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Below Bill Ayling shares with you some of the things that come to mind as he walks around Purley on Thames with his dog Ruby


August 2019

Hospitalised

“Go home and pack an overnight bag,” said the specialist at West Berks hospital. My heart dropped I had only gone to him for my regular monthly check.

“Will I have to stay in?” I quavered, for I have a fear of hospitals, going back to when I was three years old and in Arundel Children’s Hospital. I remember it well!

At the RBH I was put into a ward with two other men about my own age – ancient! I had taken my night things, but I had to put on one of those gowns, which tie at the back, and indignities of all they removed my under clothes. They then fitted a catheter.

“I am going to do something naughty,” said the French nurse as she fitted it.

“Sounds like fun,” I muttered, wincing at the thought, but it wasn’t too bad.

Dinner that night was a sandwich, a glass of orange juice and a red apple. It was the first food I had had since breakfast and I was rather hungry.

The window was open, it was during that very hot period, and outside of the building, going twenty four hours a day, was some form of electrical fan. Sleep did not come easily that night, nor the following nights, but I must compliment the hospital on the quality and variety of food I had during my stay. The nurses were also wonderful and they couldn’t have been more caring.

One of the two other men in the ward went home after a couple of days. Unfortunately the remaining man had some very noisy visitors on the Saturday afternoon. Laughter. West Indian music. Dancing, it was rather boisterous. Thankfully on the following day he was moved into another ward and I was left alone, lonely but peaceful, but I still had problems sleeping.

Fortunately I was able to keep in contact with Eileen, who made several visits during my sojourn, and by the Sunday morning all the tests were completed, the blood was apparently back to normal and I was allowed home.

As I walked through the front door, Ruby took one look at me, howled and ran away! Some greeting!

Ruby

Ruby is settling in now, and has gone a long way towards alleviating the extreme pain we felt at the loss of Fudge. She really is a sweetheart, and very fond of Eileen. She has a habit of jumping upon the armchair nearest the window and peering through the panes, especially when her mistress goes out. Unlike Fudge she is a barker, cats or pigeons on the roof of the conservatory will cause her to jump up and down in agitation. Any visitors to the front door also seems to vex her.

Some favourite resting places for Ruby are my armchairs, Eileen’s place on the settee and recently wedging herself between the first and second risers on the stairs. She will rest anywhere except in her comfortable basket, although at night she reluctantly obeys my “Bedtime!” when she will creep into her blankets and look up at me with a wistful look in her brown eyes.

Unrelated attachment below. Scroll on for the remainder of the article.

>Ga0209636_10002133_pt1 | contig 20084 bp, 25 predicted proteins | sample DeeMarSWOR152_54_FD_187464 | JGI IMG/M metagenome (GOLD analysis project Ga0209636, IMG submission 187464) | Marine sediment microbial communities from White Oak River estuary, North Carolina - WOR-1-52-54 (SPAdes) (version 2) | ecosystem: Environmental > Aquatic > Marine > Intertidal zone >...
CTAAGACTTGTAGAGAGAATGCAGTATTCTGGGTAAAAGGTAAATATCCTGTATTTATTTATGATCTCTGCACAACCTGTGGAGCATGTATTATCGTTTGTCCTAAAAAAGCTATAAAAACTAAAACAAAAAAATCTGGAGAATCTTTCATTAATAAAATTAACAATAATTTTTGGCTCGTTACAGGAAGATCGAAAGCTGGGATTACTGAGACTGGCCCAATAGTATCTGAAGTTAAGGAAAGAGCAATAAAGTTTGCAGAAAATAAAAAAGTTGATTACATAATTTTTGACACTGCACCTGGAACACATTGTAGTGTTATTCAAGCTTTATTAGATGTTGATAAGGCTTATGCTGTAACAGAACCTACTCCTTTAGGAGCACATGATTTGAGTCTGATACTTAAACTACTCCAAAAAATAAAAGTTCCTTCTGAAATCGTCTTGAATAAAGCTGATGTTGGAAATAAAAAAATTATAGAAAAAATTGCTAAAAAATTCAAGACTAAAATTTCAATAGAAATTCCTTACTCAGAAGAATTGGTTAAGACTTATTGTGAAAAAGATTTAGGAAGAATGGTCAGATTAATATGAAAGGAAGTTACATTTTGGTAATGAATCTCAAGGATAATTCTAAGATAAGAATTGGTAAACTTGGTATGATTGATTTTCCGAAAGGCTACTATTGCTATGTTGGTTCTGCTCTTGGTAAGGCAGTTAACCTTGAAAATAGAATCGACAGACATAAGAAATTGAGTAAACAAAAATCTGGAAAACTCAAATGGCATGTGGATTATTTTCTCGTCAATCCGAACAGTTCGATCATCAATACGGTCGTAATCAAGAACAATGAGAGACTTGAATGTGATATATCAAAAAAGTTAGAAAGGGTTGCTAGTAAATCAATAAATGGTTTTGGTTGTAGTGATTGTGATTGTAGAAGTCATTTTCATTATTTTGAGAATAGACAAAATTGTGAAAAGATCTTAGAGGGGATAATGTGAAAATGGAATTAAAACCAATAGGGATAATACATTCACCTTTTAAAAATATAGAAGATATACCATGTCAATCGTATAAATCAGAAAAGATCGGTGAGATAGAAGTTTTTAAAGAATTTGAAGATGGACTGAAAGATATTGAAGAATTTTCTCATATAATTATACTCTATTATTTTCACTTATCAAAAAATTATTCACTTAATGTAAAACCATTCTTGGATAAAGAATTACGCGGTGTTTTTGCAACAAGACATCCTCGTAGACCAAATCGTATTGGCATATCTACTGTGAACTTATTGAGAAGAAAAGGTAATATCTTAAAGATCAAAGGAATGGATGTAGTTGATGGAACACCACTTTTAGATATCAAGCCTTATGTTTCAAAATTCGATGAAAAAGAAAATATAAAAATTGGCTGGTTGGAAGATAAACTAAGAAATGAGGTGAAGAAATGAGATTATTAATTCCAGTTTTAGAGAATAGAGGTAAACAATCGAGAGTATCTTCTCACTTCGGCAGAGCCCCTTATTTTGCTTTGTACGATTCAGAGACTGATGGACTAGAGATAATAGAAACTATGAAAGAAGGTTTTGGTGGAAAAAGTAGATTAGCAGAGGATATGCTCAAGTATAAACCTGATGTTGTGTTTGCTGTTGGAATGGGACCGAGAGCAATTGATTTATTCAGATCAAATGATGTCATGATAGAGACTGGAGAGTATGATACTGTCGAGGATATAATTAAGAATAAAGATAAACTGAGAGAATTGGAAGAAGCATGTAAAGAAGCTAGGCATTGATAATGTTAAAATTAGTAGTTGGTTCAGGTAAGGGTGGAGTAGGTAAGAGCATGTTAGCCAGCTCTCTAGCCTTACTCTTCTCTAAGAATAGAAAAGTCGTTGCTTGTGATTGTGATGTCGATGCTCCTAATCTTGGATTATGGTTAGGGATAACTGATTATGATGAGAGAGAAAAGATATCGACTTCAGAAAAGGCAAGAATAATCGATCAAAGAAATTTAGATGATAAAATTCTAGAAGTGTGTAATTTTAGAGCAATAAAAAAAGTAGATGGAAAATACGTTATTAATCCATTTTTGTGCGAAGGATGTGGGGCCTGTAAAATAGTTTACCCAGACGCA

In many ways she is different to Fudge, the greatest similarity is in love and companionship.

New Lawn

Recently Joe came to put some Feed and Weed on my new lawn. To keep Ruby off, apparently it is dangerous to animals, he placed some netting around the area. Ruby seems to have taken that as an invitation to use the area as a toilet, for I found three piles of dog’s poo on the new grass.

Ginger Cat

Ruby seems to have taken offence at a lovely ginger cat which has been a regular visitor over the years. The cat, with complete freedom, wanders about both front and back gardens by day or night. It has a small bell about its neck, which although we humans cannot pick it up, the sound is obviously sufficient to raise the wrath of Ruby, who will, when she hears it,  dash at the windows, or door, barking furiously until we open the door to let her out. The ginger cat is very canny and at the first sign of the dog will scamper up one of the trees in the front garden. As Ruby cannot reach the front garden, it obviously knows that it is safe, and probably continues to ring its bell to Ruby’s annoyance.

Garden

The garden is looking very colourful. Two years ago I planted a couple of hydrangeas. They have now grown into large and vibrant bushes with masses of pink flowers on them. With the red geraniums and multi-flowered begonias between the bushes and a couple of rambling roses, the whole of the back garden is a delightful place in which to sit and relax.

Water Butts

Tony, our neighbour, very kindly helped me to install a large water butt which I purchased from Amazon recently. It had only been in situ for a couple of days when Tony came to tell me he had noticed that it had buckled. Not only buckled, but was leaking. Have you ever tried to contact Amazon?

It’s easy enough to send things back, and get a refund, but how do you return a five foot water butt? My laptop was growing hot with the various ways I had been using it to get an answer from the supplier. Eventually I had a brilliant idea, I rang my niece, Jane. Within twenty minutes she had arranged for Amazon to contact me. All I had to do was to take a photograph of the damaged water butt.  They offered a full refund with their apologies, and didn’t want the water butt back. So, now I have a water butt with a buckled side and (somewhere) a small leak.

Obviously, it isn’t a question of what you know, but who you know, as the old saying has it – no! Jane’s telephone number is not available…

Bill Ayling